Directed by David O. Russell
The Wolf of Wall Street
Directed by Martin Scorsese
I, perhaps, made the mistake of watching “The Wolf of Wall Street” and “American Hustle” back to back in a single evening, with just enough time between them to buy fresh Goobers and make a pit stop. The end result being, after almost six hours of screentime, that I find myself thinking of them as an oddly matched pair. This isn’t helped by somewhat related subject matter with a central theme of fasting talks con jobs, bad investments, marital cheating, period settings, an international financial connection, and an FBI investigation.
“The Wolf of Wall Street” re-teams Martin Scorcese and Leonardo DiCaprio (“Shutter Island,” “The Departed,” “The Aviator” “Gangs of New York”) and both do great work. DiCaprio plays a young stockbroker who loses his job in a financial slowdown just as he gets his license. He then discovers the world of penny stocks and their less regulated trade and decides to take that business all the way to Wall Street on a previously unseen scale. He does all of this, increasingly fueled by drugs and sex and surrounded by a core group of unlikely financial superstars.
Scorsese films it with an amazing mixture of drama, comedy, debauchery, and fourth-wall breaking narration to the camera by DiCaprio as he walks through certain scenes telling us what’s going on at that point in the story. It has the potential to seem messy at times but manages to remain fairly tight in almost all things except its total running time. Clocking in at exactly three hours, it’s probably 20-30 minutes too long for the content. But it includes some amazing scenes that are instant classics – such as watching DiCaprio attempt to exit a Country Club so tranquilized that he essentially has no control over his body. Suddenly, in the middle of this epic tale, there’s one of the best slapstick routines on film.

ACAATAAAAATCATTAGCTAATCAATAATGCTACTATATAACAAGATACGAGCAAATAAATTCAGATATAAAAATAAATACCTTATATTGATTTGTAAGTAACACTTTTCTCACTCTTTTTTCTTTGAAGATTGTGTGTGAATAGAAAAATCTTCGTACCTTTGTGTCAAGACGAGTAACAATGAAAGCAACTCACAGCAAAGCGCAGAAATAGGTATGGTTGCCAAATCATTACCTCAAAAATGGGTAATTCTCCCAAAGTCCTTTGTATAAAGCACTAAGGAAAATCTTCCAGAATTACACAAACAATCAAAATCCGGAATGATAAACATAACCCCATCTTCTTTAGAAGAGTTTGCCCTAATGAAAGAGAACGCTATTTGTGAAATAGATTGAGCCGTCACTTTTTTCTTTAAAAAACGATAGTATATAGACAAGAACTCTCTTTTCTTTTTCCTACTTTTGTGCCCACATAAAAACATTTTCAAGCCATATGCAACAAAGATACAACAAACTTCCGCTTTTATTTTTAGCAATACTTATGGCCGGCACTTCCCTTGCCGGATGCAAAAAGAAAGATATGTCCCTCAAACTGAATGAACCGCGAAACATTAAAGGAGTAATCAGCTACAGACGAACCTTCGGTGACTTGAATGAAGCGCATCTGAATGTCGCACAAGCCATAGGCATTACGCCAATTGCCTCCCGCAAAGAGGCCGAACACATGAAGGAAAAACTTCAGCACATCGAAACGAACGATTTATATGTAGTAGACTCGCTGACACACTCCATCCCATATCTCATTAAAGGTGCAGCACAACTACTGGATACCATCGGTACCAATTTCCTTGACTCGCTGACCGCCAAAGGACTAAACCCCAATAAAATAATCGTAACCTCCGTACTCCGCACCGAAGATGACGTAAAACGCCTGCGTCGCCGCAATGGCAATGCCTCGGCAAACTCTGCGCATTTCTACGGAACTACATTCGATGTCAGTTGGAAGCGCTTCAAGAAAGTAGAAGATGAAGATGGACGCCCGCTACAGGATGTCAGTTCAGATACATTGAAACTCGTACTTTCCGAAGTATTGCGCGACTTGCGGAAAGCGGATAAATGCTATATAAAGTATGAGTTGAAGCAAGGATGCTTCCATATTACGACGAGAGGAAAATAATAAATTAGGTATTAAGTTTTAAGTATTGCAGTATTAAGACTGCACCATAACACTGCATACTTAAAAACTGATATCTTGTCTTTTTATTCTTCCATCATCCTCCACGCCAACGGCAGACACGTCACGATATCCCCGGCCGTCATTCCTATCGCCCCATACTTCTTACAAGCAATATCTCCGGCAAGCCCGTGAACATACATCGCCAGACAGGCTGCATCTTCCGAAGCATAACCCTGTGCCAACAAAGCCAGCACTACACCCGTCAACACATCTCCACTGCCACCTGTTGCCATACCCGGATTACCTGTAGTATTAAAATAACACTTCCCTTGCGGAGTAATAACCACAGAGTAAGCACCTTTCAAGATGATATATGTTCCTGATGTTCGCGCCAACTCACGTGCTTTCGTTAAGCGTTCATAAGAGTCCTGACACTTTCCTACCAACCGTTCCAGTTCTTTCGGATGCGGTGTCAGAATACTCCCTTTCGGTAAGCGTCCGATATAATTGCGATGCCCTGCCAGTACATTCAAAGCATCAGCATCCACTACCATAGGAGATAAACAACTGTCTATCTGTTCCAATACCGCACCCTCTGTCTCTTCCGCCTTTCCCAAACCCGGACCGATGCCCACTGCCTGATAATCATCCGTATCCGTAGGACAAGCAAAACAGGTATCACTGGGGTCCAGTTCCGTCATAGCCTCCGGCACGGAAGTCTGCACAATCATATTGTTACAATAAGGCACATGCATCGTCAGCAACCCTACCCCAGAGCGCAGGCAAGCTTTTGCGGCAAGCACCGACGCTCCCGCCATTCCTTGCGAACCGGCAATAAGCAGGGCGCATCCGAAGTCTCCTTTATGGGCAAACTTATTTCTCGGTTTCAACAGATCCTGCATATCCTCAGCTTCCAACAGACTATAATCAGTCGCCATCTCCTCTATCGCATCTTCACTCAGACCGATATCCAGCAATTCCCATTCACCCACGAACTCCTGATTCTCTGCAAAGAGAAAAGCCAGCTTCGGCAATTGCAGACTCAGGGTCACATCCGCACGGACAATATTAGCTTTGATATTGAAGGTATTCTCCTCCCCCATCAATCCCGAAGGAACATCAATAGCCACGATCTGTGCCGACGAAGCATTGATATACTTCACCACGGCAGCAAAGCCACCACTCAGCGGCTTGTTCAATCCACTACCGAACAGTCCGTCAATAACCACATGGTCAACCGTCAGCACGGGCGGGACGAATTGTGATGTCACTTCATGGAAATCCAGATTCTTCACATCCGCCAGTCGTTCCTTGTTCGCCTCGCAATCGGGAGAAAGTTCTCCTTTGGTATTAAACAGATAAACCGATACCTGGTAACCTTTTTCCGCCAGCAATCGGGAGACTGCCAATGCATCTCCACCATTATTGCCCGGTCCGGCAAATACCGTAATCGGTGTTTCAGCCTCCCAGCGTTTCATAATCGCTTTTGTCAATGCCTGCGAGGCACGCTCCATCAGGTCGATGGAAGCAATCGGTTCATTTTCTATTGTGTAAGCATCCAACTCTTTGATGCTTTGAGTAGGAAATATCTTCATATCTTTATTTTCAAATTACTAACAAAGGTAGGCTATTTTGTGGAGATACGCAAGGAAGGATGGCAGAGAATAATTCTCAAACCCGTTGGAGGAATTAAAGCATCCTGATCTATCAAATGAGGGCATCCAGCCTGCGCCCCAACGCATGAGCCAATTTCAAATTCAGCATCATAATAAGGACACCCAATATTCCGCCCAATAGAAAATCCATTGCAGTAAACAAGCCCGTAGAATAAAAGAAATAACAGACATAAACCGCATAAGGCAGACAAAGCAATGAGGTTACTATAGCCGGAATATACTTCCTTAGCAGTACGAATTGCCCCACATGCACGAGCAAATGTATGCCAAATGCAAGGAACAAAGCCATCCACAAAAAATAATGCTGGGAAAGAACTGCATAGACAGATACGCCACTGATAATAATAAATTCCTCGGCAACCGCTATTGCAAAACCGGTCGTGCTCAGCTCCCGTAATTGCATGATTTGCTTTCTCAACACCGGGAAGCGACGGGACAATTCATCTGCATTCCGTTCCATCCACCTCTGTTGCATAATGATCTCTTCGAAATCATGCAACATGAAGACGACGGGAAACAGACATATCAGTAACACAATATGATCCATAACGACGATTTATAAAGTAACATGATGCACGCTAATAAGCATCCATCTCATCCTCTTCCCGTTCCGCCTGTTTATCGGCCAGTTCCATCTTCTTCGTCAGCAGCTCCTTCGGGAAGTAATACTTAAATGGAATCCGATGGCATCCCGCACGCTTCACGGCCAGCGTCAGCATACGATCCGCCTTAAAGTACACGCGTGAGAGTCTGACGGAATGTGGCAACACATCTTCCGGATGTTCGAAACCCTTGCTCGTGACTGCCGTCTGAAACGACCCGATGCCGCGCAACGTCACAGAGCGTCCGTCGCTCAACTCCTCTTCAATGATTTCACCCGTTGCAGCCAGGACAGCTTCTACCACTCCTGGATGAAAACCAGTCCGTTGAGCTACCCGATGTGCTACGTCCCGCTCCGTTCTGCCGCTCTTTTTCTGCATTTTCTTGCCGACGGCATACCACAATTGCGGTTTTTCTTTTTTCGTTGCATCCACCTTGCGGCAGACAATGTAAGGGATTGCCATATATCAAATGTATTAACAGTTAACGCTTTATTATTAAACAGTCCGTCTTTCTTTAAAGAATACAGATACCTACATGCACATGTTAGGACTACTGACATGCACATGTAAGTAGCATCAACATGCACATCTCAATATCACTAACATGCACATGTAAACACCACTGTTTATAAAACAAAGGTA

Sadly, at a relatively brief two hours and eighteen minutes, “American Hustle” feels its length more than the much longer “The Wolf of Wall Street.” It’s hard to put a finger on why that is, but it somehow seems less tight and snappy as it unfolds. This is a large ensemble piece that pulls together multiple prior David O. Russell collaborators (including Christian Bale, Amy Adams, Robert De Niro, Jennifer Lawrence, and Bradley Cooper).
Bale plays an old school, relatively small scale con man who falls for and teams up with Adams. In doing so, he’s cheating on his wife (Lawrence) and later busted by an FBI agent (Cooper). And that’s where the action really starts, with the agent trying to draw them into a much larger sting operation.
Both films are based on real stories, with DiCaprio playing convicted fraudster Jordan Belfort and with “American Hustle” being based on the FBI’s ABSCAM sting operation. Both have great ensembles and both will be hailed by many as filmmaking masterpieces and most likely garner a great many award nominations, and probably some wins. But “American Hustle” didn’t work quite as well for me and it took me a couple of days to decide why.
The problem for me was that Cooper’s character is too inconsistent. It reminded me a little of the role Matt Damon played in “Promised Land” – not that the films or roles are similar, but that both seemed to have the same flaw. In both, we’re presented with a character that at times seems to be smart, or we need to believe he’s smart, and at other times seems to be an idiot, easily fooled by those around him. Here it’s less egregious because Cooper’s character is essentially learning that age old lesson ‘don’t con a con man.” But, for me at least, this inconsistency and that character’s behavior was the weak link in the film.
“The Wolf of Wall Street” is also interesting in the films it evokes, with moments of “Glengarry Glen Ross,” “Boiler Room,” and even scenes that are oddly reminiscent of DiCaprio’s own role as “The Great Gatsby” – as the new King of the parties one wants to be seen at.
In another week, I’d probably be praising “American Hustle” more – and it’s certainly a fun ride with costumes, bad hair, and the music of the 70’s. But in the company of “The Wolf of Wall Street” it just feels like it gets slightly outclassed. But if “The Wolf of Wall Street” was marginally shorter, even it would probably improve a little – there’s not quite enough there to be getting into the running length realm of the self-indulgent extended editions of “The Lord of the Rings” trilogy.